He says that should have resulted in an automatic “merit finding” – or win – for the complainants. And a win, Whitman says, would have required OSHA to provide details about the complaints to banking regulators, which could have prompted them to take corrective action years ago.

In September, six years after Guitron submitted her complaint to the government, Congress grilled former CEO John Stumpf about the company’s sale practices. Lawmakers also raised questions about who knew what – and when.

The Consumer Financial Protection Bureau was formed in 2011 and says it learned of Wells Fargo’s sales practices in the summer of 2013. The Securities and Exchange Commission, which protects investors by regulating the securities industry, declined to comment on when it first found out about the fraudulent accounts.

Judge Dismisses Guitron’s Federal Lawsuit

Guitron’s retaliation lawsuit was dismissed in 2012. Her attorney says although the judge found some evidence of unlawful conduct at Wells Fargo, the judge decided there was justification for her termination. Guitron lost an appeal in 2015.

Wells Fargo says it doesn’t tolerate retaliation against employees who report their concerns, the company said in a statement

“We regret and take full responsibility for the incidents in which customers received a product they did not request, as that is inconsistent with the values and culture we strive to live up to every day,” the company wrote.

The bank also says it is making “fundamental changes to help ensure team members are not being pressured to sell products.” As of Oct.1, Wells Fargo ended all product sales goals.

OSHA Investigator Raised Red Flags Before

This isn’t the first time Whitman raised red flags about the OSHA Whistleblower Protection Program. In 2015, he spoke to the NBC Bay Area Investigative Unit, claiming supervisors ordered him to close cases without properly investigating them.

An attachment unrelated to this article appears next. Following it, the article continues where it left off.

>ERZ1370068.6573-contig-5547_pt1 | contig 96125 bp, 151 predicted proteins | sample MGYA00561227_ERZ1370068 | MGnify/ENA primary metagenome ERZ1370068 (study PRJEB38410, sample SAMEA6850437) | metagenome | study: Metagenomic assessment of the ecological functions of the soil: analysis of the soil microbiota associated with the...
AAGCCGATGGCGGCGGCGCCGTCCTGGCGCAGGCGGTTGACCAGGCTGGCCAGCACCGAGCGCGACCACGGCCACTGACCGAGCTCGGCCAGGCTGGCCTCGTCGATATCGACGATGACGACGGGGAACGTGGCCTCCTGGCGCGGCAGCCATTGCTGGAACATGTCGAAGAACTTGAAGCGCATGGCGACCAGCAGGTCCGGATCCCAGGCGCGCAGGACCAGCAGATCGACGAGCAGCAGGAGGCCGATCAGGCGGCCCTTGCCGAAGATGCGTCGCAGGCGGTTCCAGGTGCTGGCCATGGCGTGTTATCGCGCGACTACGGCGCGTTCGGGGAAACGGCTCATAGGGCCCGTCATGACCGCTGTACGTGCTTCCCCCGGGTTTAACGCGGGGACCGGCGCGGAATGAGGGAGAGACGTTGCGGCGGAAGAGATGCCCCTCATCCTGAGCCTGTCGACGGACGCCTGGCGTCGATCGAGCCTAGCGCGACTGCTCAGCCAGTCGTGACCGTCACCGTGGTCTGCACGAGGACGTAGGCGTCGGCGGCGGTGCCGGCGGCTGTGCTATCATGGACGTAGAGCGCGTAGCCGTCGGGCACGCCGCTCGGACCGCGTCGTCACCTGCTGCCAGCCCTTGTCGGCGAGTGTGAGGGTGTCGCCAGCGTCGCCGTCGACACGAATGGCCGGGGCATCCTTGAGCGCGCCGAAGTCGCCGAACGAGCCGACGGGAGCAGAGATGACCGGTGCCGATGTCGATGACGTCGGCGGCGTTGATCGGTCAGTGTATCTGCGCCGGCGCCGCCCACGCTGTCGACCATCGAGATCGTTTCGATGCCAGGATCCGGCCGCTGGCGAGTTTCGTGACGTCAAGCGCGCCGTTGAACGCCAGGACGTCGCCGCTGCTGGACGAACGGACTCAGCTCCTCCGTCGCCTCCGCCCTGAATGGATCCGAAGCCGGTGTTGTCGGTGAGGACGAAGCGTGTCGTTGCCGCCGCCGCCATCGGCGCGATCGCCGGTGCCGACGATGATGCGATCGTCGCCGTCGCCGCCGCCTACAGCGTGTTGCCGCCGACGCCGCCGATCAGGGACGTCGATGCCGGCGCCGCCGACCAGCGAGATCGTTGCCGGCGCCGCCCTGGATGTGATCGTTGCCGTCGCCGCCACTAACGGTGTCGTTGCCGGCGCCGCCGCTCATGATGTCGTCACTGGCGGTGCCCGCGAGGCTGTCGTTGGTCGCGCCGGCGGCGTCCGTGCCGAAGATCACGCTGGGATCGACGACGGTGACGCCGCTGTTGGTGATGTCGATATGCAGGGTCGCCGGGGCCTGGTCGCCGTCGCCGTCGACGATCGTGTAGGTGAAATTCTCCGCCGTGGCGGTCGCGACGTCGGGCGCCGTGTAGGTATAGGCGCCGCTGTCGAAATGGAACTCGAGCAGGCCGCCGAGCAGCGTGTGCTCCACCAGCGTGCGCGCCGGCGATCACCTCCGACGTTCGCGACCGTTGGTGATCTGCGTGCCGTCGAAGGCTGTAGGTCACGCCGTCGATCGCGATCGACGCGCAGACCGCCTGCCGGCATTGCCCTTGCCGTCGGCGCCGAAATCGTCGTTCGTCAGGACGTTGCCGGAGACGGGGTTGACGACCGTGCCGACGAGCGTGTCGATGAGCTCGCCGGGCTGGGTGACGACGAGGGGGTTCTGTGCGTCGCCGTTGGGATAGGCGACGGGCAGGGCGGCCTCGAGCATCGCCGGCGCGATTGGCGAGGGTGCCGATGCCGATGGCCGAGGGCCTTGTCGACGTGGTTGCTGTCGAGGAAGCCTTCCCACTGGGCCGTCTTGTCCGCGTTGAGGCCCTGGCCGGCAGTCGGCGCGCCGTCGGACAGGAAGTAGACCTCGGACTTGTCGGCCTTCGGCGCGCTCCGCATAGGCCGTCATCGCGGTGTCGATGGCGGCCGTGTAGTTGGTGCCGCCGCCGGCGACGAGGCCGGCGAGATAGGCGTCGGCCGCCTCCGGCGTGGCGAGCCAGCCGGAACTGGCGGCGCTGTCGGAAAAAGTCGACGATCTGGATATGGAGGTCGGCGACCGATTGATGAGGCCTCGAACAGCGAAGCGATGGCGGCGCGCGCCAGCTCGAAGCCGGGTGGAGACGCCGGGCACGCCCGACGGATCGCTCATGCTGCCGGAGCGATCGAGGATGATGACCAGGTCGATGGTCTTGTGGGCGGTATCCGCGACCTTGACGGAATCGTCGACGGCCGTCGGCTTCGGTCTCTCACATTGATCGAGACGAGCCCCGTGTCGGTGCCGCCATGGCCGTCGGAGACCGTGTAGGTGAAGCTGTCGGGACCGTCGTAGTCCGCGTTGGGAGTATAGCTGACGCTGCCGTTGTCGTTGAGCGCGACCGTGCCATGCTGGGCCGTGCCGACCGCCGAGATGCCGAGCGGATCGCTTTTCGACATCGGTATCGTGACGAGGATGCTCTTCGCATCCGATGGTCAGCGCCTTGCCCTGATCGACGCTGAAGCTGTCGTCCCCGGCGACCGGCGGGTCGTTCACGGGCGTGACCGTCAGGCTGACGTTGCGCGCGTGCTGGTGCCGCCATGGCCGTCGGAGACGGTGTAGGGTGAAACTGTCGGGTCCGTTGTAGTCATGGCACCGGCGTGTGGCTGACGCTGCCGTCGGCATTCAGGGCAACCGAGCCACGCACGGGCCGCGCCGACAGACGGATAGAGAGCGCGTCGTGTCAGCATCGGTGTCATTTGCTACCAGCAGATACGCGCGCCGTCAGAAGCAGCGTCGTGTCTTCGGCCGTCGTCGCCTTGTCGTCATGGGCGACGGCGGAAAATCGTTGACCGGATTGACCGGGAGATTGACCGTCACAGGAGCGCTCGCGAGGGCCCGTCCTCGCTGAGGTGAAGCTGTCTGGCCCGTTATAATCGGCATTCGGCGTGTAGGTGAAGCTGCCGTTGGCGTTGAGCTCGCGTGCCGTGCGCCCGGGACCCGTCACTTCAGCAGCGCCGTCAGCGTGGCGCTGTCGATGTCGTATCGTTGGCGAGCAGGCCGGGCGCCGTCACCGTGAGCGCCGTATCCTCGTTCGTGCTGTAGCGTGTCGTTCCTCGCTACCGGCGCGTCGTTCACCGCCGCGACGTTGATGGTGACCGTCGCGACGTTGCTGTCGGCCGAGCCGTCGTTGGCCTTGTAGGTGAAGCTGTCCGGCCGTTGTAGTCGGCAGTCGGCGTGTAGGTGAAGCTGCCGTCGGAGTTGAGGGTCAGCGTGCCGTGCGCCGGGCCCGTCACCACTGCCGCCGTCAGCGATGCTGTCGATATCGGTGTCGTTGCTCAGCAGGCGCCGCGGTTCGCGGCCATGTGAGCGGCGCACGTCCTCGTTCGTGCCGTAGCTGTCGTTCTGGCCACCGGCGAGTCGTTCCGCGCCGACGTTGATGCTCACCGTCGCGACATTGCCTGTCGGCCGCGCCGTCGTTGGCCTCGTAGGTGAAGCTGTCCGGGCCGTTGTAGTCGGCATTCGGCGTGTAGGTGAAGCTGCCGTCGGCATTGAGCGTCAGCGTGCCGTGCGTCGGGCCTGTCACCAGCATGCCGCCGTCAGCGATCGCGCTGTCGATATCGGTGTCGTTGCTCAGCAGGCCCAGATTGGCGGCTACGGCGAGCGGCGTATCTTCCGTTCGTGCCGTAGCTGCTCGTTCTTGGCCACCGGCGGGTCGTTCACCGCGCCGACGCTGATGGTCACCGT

Last year Whitman filed a retaliation complaint of his own after he was fired. The complaint is pending before the Office of Special Counsel, which reviews retaliation claims submitted by federal employees.

OSHA says it cannot comment on internal personnel matters or on specific whistleblower cases, but the agency says it’s now taking a second look at whistleblower complaints involving Wells Fargo.

In a Sep. 26 letter to U.S. Sen. Elizabeth Warren, who has emerged as a fervent critic of Wells Fargo, Labor Secretary Thomas Perez says OSHA is reviewing the entire docket of both closed and open Wells Fargo cases since 2010. Perez says the reviews include an examination of OSHA’s coordination with other federal agencies.

One of those complaints may involve Claudia Ponce de Leon, a former Wells Fargo branch manager in Pomona, Calif. She filed a whistleblower case with OSHA in 2011 after she was fired. Whitman says the complaint crossed his desk briefly, before it was transferred to another investigator.

That complaint has been pending for five years. Ponce de Leon’s attorney, Yosef Peretz, says the agency finally contacted him last year to arrange an interview with his client.

“I gave them a date and a time that they requested,” Peretz said. “Never heard back.”

Guitron says Wells Fargo – and many layers of government – let down Wells Fargo whistleblowers. Now, she has a message for OSHA.

“I would tell them, do their job,” she said. “It’s not fair just to ignore people’s cases like my case.”

If you have a tip for the Investigative Unit, email or call 888-996-TIPS. 

Contact Us